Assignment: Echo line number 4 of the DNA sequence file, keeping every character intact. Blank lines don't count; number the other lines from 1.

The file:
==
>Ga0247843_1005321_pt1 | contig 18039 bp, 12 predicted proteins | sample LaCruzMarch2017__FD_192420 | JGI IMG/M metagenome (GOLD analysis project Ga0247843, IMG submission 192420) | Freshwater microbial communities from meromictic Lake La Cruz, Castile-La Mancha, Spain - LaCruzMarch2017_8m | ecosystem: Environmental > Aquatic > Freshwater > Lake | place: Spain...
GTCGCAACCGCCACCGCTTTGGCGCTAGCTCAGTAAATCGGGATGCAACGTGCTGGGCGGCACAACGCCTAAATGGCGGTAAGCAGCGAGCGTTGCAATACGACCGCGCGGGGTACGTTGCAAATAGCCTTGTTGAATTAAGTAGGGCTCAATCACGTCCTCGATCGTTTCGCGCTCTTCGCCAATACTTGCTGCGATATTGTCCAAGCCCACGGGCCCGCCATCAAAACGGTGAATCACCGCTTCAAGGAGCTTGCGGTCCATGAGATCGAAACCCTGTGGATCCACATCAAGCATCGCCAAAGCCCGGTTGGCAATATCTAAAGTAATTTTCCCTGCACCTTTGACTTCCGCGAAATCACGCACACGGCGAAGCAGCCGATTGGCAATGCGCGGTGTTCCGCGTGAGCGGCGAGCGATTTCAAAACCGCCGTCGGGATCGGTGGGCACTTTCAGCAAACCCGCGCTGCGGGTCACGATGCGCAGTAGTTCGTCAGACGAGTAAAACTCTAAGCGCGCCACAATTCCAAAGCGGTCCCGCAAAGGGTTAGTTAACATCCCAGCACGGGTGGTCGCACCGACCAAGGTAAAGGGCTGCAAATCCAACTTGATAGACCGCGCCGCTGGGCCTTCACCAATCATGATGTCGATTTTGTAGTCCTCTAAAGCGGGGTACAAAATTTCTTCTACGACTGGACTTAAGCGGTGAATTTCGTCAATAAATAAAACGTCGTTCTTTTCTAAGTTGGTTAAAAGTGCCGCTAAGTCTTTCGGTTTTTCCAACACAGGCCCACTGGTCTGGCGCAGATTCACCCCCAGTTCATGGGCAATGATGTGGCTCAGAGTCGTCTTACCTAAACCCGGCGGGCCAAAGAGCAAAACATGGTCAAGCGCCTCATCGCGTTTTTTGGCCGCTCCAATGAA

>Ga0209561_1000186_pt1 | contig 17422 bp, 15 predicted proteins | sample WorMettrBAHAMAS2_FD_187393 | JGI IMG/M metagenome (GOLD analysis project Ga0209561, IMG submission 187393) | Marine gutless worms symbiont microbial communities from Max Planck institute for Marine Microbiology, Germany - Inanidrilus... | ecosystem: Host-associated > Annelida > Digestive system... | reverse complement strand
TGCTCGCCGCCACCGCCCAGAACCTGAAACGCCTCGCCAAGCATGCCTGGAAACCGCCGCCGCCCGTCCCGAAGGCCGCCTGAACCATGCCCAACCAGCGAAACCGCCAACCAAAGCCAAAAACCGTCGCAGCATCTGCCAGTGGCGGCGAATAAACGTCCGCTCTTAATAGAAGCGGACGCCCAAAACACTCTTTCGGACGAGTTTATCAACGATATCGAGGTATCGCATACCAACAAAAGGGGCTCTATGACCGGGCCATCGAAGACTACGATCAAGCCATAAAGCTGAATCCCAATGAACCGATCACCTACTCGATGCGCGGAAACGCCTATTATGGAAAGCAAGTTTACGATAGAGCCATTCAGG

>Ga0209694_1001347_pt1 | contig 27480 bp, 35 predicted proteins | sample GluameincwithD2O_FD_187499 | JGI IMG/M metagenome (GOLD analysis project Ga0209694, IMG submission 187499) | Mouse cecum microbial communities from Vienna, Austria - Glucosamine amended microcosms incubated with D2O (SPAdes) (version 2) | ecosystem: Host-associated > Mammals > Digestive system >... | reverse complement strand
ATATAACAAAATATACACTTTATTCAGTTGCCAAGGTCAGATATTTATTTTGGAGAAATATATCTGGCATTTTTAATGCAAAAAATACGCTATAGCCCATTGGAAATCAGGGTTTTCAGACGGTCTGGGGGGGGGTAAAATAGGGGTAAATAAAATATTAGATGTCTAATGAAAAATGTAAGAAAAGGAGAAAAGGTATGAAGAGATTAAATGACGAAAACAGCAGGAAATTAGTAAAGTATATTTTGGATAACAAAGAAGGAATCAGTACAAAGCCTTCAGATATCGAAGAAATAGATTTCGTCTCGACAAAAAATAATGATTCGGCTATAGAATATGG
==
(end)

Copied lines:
TGCTCGCCGCCACCGCCCAGAACCTGAAACGCCTCGCCAAGCATGCCTGGAAACCGCCGCCGCCCGTCCCGAAGGCCGCCTGAACCATGCCCAACCAGCGAAACCGCCAACCAAAGCCAAAAACCGTCGCAGCATCTGCCAGTGGCGGCGAATAAACGTCCGCTCTTAATAGAAGCGGACGCCCAAAACACTCTTTCGGACGAGTTTATCAACGATATCGAGGTATCGCATACCAACAAAAGGGGCTCTATGACCGGGCCATCGAAGACTACGATCAAGCCATAAAGCTGAATCCCAATGAACCGATCACCTACTCGATGCGCGGAAACGCCTATTATGGAAAGCAAGTTTACGATAGAGCCATTCAGG